Triangular Trade

Triangular trade began in the Colonies with ships setting off for Africa, carrying rum. In Africa, the rum was traded for gold or slaves. Ships then went from Africa to the West Indies, trading slaves for sugar, molasses, or money. To complete the triangle, the ships returned to the colonies with sugar or molasses to make more rum, as well as stores of gold and silver. This trade triangle violated the Molasses Act of 1733, which required the colonists to pay high duties to Britain on molasses acquired from French, Dutch, and Spanish colonies. The colonists ignored these duties, and the British government adopted a policy of salutary neglect by not enforcing them.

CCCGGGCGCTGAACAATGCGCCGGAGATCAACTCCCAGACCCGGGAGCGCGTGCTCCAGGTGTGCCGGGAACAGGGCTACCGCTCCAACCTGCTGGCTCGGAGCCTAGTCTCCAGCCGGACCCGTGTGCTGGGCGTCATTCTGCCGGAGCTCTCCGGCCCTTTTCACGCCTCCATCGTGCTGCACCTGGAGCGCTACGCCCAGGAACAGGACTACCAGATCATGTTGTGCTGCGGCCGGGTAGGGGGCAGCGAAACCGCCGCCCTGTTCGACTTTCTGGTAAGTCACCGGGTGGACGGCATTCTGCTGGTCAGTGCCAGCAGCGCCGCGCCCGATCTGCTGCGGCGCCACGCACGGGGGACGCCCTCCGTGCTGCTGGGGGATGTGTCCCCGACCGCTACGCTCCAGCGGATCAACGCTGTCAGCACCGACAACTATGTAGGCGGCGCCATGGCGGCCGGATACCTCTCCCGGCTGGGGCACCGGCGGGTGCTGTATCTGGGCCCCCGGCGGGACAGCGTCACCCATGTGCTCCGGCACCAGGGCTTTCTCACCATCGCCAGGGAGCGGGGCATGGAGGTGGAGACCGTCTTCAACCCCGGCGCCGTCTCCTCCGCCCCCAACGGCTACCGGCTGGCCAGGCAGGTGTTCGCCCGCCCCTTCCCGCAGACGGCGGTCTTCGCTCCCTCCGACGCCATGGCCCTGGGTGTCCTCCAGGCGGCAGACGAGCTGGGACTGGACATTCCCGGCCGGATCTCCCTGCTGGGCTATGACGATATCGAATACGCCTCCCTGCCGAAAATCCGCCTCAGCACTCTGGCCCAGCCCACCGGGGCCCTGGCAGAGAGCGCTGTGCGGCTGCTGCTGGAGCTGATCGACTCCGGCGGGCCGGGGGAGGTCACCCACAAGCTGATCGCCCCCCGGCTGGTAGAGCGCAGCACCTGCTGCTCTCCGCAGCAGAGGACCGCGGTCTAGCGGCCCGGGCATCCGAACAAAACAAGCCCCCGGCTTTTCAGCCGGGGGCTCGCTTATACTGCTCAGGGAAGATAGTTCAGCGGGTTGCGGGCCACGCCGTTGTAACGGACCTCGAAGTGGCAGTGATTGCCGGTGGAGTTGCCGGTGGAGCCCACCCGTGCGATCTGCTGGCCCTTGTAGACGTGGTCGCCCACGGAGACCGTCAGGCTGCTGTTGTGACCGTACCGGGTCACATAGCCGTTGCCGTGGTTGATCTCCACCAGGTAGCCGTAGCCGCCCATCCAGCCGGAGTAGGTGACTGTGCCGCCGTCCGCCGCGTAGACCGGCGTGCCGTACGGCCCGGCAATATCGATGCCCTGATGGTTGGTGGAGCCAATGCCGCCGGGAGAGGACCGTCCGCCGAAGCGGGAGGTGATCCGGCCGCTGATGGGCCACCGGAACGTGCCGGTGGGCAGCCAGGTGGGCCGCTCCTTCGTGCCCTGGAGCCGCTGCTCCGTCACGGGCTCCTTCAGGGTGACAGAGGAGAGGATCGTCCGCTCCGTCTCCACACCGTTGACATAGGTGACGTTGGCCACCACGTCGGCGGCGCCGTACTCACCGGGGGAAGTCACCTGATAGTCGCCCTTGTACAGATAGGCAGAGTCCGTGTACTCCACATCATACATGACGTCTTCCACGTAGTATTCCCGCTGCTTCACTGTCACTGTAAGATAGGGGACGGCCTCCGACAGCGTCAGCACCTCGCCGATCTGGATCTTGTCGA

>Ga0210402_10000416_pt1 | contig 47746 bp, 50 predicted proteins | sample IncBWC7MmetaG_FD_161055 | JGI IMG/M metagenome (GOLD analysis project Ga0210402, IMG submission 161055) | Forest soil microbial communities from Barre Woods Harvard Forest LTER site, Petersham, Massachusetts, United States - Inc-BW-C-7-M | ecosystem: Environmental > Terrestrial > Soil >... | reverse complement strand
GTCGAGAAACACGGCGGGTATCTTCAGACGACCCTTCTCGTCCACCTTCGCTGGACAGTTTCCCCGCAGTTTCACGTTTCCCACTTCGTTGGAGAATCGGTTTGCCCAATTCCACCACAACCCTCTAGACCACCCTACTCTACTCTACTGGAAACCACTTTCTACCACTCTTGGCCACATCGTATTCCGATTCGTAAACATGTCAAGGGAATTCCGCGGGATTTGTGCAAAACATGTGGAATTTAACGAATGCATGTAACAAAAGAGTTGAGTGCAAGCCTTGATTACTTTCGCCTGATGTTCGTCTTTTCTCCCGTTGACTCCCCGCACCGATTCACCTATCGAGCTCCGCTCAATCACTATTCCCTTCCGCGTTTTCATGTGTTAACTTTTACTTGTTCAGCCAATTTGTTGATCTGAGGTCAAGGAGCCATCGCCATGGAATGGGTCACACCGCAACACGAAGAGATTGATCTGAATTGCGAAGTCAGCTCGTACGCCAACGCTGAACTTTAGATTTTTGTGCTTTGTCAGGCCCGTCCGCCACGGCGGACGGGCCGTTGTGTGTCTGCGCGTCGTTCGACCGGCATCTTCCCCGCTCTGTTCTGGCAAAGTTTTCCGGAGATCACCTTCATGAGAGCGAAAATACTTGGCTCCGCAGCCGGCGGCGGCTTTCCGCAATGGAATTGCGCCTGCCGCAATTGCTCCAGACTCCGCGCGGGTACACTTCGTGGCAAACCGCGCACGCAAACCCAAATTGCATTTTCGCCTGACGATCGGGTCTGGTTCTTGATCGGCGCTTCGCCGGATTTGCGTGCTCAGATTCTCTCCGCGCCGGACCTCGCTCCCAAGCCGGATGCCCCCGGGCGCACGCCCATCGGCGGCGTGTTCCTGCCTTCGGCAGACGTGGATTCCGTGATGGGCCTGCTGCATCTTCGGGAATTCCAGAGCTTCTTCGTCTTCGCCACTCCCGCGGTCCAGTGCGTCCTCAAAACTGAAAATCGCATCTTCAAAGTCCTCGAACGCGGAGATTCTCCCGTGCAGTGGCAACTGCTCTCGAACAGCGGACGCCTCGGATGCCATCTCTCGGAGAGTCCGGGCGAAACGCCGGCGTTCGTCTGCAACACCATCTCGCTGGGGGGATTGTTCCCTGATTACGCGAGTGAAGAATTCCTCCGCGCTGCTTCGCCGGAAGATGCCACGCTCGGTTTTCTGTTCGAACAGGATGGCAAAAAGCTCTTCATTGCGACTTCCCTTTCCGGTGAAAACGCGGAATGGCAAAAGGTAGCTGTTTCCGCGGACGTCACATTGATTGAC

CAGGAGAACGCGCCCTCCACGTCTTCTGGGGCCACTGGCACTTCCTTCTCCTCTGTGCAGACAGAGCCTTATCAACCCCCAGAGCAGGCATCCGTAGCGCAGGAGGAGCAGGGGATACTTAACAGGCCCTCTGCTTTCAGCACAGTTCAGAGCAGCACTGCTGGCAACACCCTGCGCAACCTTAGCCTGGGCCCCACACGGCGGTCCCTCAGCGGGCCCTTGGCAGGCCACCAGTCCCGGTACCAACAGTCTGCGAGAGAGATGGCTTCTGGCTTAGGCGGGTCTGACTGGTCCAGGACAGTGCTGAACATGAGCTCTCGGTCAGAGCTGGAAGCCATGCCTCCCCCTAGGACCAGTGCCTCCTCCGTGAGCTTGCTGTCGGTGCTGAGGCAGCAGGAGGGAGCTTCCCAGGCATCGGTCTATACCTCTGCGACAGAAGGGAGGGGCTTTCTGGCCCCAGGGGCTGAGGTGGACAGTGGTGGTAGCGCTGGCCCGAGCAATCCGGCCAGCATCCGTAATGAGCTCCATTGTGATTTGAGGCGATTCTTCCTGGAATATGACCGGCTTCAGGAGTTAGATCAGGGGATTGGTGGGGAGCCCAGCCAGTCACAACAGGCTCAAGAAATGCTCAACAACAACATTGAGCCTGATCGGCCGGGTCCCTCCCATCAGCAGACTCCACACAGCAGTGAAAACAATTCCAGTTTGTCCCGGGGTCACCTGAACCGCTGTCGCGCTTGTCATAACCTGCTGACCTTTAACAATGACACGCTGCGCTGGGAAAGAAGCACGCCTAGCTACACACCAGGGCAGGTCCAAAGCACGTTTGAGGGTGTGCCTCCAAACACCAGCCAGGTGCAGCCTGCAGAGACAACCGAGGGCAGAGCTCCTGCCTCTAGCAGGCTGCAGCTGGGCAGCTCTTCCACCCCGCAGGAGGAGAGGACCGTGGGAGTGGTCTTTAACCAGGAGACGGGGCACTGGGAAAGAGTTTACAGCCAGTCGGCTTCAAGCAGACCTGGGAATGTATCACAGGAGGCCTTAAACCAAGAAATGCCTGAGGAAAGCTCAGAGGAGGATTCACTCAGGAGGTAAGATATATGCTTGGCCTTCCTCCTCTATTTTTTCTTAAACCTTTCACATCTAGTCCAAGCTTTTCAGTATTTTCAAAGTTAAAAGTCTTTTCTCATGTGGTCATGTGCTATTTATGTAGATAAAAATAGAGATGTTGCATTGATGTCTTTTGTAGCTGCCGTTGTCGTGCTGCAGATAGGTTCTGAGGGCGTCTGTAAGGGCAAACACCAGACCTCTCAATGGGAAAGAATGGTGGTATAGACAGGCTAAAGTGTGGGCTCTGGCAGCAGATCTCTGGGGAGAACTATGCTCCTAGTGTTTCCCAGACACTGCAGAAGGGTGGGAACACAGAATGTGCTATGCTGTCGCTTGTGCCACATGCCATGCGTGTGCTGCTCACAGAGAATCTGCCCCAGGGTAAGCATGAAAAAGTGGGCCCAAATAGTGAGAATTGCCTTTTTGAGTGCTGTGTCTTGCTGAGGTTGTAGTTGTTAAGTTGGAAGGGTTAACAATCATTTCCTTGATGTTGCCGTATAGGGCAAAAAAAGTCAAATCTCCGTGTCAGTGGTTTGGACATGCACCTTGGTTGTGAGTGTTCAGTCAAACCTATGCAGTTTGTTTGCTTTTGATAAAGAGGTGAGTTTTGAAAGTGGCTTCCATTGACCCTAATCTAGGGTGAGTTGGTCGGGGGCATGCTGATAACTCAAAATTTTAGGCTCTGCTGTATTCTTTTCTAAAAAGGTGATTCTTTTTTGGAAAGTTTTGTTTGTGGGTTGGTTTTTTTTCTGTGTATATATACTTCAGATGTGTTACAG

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Last updated: 01/08/2018
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